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Sole survivor of Pearl Harbor Naval Shipyard shooting in stable condition; issues statement from Queen’s hospital

  • DENNIS ODA / DODA@STARADVERTISER.COM
                                Security personnel guard the main gate at Joint Base-Pearl Harbor Hickam on Dec. 4.

    DENNIS ODA / DODA@STARADVERTISER.COM

    Security personnel guard the main gate at Joint Base-Pearl Harbor Hickam on Dec. 4.

The 36-year-old Pearl Harbor Naval Shipyard worker who survived a shooting at the base continued his convalescence today, issuing a statement urging the public to respect his family’s privacy.

The Queen’s Medical Center, which distributed the statement, said shipyard apprentice Roger Nakamine remained in stable condition. The statement did not detail what injuries Nakamine sustained.

Nakamine had not previously been identified as the shooting’s sole survivor.

“My family and I would like to express our gratitude to the first responders and the expert medical staff at Queen’s, as well as to all the friends and extended ʻohana who have been reaching out to offer their support physically, emotionally and spiritually,” Nakamine said. “Our deepest condolences go out to the friends and families of Vincent Kapoi Jr. and Roldan Agustin. We ask that the media please respect our privacy as we all continue to grieve and heal.”

Nakamine and his family are not doing any media interviews for the time being, the statement said.

>> RELATED: Officials offer few details on fatal Pearl Harbor shipyard shooting

Military officials identified Seaman Gabriel Antonio Romero of Texas as the 22-year-old sailor who used two service weapons to fatally shoot Kapoi and Agustin, two civilian shipyard workers, and injure Nakamine before killing himself around mid-afternoon Wednesday. His motive remains unclear.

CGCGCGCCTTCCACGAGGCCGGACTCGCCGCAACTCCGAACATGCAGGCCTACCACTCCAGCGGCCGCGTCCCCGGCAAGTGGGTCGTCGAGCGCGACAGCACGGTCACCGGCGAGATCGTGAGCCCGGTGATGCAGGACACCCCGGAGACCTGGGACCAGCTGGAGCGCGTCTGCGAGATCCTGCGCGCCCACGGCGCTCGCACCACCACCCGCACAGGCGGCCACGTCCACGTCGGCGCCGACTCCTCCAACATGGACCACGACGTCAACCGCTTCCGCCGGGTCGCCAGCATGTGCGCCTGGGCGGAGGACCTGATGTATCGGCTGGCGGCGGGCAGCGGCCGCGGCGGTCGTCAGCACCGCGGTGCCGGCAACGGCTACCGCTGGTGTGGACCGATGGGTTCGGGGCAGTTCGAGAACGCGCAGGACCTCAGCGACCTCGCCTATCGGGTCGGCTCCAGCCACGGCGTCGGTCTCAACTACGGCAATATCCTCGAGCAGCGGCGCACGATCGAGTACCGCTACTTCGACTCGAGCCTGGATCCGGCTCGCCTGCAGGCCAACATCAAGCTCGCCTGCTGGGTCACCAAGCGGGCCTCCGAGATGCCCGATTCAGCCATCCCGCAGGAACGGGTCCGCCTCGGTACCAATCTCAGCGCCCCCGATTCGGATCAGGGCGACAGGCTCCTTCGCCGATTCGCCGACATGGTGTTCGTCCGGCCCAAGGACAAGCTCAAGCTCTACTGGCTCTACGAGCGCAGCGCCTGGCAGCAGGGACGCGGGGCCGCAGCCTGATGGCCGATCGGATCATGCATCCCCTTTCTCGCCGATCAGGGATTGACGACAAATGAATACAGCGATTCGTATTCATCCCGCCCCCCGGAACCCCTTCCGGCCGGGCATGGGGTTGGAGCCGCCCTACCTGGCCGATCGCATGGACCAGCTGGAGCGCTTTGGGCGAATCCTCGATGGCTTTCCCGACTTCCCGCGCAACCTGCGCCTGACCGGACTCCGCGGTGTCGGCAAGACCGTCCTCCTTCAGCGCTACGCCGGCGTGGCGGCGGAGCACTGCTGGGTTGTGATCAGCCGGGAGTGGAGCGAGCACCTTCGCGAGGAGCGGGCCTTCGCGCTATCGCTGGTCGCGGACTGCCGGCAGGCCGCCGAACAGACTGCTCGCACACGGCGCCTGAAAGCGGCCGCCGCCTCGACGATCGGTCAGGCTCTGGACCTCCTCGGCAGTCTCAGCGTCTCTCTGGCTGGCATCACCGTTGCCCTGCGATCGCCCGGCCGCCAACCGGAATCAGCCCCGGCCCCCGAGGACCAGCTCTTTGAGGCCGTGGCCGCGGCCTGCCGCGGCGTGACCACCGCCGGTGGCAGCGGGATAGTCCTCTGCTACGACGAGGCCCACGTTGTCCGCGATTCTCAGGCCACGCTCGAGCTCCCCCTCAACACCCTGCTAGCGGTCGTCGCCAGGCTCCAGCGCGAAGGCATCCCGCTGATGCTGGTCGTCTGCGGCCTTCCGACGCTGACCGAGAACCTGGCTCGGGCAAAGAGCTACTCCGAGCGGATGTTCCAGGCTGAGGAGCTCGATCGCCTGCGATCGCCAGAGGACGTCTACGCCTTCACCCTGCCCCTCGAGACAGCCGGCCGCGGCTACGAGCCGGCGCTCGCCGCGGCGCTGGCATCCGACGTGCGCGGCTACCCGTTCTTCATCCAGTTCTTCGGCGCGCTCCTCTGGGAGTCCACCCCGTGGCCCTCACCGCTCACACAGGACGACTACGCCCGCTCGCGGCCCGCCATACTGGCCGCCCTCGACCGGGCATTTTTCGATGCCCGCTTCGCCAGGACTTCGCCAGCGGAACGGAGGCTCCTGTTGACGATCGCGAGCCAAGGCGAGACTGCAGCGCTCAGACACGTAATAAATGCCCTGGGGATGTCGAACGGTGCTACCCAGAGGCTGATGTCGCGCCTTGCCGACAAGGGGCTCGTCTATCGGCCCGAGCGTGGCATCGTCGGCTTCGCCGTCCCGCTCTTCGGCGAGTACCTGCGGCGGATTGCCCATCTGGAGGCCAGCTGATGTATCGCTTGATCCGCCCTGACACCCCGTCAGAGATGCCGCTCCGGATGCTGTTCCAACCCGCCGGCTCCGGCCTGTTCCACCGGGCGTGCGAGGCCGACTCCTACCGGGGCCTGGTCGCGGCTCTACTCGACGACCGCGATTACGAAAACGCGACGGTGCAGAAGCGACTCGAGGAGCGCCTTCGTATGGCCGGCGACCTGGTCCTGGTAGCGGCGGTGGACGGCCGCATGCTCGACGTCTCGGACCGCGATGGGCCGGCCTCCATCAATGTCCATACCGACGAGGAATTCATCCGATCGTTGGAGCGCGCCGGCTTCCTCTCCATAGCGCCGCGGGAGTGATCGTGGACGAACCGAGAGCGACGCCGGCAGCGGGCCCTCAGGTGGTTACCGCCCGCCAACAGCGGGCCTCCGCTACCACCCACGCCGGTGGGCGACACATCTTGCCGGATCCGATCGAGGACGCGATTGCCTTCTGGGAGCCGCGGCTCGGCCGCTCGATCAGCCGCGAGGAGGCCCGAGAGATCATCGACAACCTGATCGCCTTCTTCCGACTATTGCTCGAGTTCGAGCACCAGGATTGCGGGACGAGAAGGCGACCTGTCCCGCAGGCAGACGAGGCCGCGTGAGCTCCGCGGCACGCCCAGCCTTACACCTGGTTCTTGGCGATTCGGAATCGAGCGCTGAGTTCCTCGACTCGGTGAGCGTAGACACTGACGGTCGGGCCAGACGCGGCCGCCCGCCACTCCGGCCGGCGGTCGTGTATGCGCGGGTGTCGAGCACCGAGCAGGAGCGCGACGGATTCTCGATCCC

Romero had been undergoing counseling because he was unhappy with his commanders, a military official told the Associated Press on Friday. An official who spoke on condition of anonymity said the sailor faced nonjudicial punishment, an administrative process for minor misconduct that does not merit a court-martial.

He was assigned to the nuclear-powered attack submarine USS Columbia, based at Pearl Harbor. The sub is in the shipyard for maintenance.

At the National Pearl Harbor Remembrance Day Commemoration ceremony this morning at the USS Arizona Memorial Visitor Center, U.S. Interior Secretary David Bernhardt and the four other speakers expressed condolences for the victims of Wednesday’s shooting as well a separate shooting Thursday at Pensacola Naval Air Station in Florida.

The Florida incident involved a military student from Saudi Arabia who shot and killed three people and wounded several others before sheriffs shot and killed him.

Rear Adm. Robb Chadwick, commander of Navy Region Hawaii and Naval Surface Group Middle Pacific, said, “Our thoughts and prayers remain with the families of the victims and everyone affected. But I should also highlight the amazing outpouring of love and support in the local community. We have definitely felt the sense of ohana that has embraced the military community here for generations.”

Shipyard workers who spoke to the Honolulu Star-Advertiser but declined to be identified because they are not authorized to speak to the media said there have been multiple gunshot suicides over the years at the shipyard and two within the past few months, but they could not recall a past murder.

Romero, a machinist’s mate, on Wednesday was assigned as watch-stander for the submarine, officials said.

A joint news conference Friday just outside Pearl Harbor with military and civilian officials abruptly ended after brief statements and only two questions from the news media.

The officials did not answer questions on whether the gunman had been disciplined in the past or was facing disciplinary review and — if so — why he was allowed to be armed with an M-4 rifle and an M-9 pistol to guard the USS Columbia.

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